In June 2019, when protests over a draft extradition bill began to engulf Hong Kong, Ms. Pelosi praised demonstrators as “courageous.” She said the bill — which would have allowed extraditions to the Chinese mainland — “chillingly showcases Beijing’s brazen willingness to trample over the law to silence, dissent and stifle” freedom in the former British colony.
That fall, as protests continued to rage in the city, she piled pressure on Beijing by meeting with high-profile Hong Kong activists in Washington. She said people protesting in the Chinese territory had her “full support and admiration,” and she slammed a decision by Hong Kong officials to bar the activist Joshua Wong from running in local elections.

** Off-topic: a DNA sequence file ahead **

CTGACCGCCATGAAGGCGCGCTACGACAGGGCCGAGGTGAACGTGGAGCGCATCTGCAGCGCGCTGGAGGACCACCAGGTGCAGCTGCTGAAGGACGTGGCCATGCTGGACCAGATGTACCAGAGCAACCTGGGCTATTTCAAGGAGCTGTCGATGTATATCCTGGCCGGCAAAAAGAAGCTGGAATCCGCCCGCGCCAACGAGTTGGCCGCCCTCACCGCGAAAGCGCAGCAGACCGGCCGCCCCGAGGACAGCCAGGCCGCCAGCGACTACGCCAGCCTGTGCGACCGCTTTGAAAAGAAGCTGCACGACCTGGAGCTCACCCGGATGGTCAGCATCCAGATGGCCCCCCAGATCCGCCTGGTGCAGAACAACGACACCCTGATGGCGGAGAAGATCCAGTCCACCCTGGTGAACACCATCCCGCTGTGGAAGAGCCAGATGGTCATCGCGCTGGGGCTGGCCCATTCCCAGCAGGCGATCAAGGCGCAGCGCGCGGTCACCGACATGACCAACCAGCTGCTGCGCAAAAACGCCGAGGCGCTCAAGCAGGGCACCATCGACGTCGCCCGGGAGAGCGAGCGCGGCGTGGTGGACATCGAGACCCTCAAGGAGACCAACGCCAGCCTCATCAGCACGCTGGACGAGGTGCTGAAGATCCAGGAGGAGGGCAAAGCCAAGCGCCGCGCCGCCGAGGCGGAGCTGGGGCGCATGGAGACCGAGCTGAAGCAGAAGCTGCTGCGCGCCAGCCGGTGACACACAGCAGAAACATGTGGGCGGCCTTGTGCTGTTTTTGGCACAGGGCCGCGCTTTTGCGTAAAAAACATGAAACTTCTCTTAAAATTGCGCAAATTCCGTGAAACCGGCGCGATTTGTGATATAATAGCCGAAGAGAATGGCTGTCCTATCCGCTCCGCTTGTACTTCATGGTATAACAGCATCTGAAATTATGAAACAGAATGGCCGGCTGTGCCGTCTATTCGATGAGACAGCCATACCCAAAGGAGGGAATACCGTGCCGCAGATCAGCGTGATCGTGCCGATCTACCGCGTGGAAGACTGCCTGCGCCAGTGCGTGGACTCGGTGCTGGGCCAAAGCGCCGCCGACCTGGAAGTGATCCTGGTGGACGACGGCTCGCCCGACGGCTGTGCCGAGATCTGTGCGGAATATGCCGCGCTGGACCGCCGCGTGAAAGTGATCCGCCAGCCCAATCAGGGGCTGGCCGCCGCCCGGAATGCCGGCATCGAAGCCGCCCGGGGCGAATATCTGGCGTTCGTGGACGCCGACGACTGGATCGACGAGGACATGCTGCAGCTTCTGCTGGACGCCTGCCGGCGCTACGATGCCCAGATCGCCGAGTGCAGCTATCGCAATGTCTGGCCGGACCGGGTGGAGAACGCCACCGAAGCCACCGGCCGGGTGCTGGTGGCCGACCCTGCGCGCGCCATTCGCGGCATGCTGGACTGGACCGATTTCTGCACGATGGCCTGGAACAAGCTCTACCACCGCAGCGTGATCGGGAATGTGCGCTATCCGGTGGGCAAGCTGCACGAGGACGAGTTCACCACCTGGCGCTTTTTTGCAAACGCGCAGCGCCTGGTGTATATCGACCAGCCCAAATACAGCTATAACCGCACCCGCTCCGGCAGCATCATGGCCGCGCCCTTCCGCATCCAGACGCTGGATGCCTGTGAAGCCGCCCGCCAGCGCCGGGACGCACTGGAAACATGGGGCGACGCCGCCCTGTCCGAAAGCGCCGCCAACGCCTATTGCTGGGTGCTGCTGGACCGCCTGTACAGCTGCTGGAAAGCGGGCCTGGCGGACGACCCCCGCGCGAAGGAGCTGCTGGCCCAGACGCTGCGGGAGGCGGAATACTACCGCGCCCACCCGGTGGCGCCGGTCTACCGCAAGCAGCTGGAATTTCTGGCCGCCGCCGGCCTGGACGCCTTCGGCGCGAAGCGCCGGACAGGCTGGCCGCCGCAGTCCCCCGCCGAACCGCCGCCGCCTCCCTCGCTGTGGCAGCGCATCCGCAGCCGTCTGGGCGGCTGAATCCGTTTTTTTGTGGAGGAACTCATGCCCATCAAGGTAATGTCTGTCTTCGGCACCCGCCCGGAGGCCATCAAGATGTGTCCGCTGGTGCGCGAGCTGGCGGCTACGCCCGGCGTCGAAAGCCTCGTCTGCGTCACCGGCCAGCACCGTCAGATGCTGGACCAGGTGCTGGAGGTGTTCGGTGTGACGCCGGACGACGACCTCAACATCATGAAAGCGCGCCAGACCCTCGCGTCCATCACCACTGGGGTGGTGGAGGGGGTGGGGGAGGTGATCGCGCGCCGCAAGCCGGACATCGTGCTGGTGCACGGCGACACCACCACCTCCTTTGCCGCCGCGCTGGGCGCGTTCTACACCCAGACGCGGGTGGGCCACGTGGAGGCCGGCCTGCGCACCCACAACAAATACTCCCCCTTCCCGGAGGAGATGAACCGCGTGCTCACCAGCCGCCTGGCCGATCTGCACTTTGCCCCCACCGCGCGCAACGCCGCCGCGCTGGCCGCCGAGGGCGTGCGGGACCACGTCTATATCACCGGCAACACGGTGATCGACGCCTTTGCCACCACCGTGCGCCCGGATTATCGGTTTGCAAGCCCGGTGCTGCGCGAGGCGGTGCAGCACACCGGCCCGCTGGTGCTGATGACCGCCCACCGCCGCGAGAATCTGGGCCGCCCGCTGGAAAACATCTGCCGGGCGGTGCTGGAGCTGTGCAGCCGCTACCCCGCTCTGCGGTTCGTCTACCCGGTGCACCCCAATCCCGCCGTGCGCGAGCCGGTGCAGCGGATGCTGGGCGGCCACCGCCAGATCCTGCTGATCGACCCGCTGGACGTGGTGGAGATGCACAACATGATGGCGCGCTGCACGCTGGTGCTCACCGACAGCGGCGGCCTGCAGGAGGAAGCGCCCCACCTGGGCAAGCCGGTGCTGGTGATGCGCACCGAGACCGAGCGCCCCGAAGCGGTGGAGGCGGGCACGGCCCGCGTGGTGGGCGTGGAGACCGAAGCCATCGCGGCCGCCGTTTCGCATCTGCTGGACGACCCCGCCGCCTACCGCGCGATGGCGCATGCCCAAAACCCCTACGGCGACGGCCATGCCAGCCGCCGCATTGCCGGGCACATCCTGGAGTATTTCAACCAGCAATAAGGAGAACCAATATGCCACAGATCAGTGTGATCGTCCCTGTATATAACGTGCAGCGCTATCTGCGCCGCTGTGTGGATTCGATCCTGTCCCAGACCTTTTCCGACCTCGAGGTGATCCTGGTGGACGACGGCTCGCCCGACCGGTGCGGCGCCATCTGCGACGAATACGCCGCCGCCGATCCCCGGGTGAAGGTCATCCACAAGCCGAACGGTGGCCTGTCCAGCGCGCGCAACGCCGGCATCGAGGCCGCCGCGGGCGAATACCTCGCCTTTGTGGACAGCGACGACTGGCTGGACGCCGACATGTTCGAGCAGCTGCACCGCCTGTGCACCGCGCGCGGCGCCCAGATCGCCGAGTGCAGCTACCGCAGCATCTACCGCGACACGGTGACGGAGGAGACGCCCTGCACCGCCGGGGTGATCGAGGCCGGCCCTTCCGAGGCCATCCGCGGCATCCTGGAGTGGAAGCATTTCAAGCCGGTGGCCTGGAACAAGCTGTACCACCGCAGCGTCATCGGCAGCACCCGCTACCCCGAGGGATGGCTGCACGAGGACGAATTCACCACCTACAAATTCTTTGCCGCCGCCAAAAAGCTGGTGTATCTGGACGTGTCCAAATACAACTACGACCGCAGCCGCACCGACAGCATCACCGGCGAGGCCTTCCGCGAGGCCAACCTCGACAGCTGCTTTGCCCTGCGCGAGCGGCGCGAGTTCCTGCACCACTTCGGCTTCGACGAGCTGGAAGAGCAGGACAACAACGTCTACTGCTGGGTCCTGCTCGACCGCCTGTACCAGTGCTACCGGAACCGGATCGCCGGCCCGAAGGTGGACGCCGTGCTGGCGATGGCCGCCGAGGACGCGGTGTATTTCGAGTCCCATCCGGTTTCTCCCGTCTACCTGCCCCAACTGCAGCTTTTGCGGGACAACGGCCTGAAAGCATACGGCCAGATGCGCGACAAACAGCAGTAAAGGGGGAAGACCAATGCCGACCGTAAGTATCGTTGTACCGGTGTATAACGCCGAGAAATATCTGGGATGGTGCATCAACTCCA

Chinese officials have never welcomed her criticism. In many cases, they have pushed back with stern language of their own.
During Ms. Pelosi’s 2008 visit with the Dalai Lama in India, for example, the Chinese ambassador to India called Tibet an “internal affair” and warned that “any attempt to cause trouble to China is doomed to fail.”
And in 2019, a Chinese Foreign Ministry spokeswoman, Hua Chunying, said Ms. Pelosi was partly to blame for the civil unrest gripping Hong Kong, where some activists had been trying to draw the United States into their movement.
“It is precisely because of the naked cover-up and connivance of external forces such as Pelosi that the violent anti-law forces are even more fearless,” Ms. Hua said.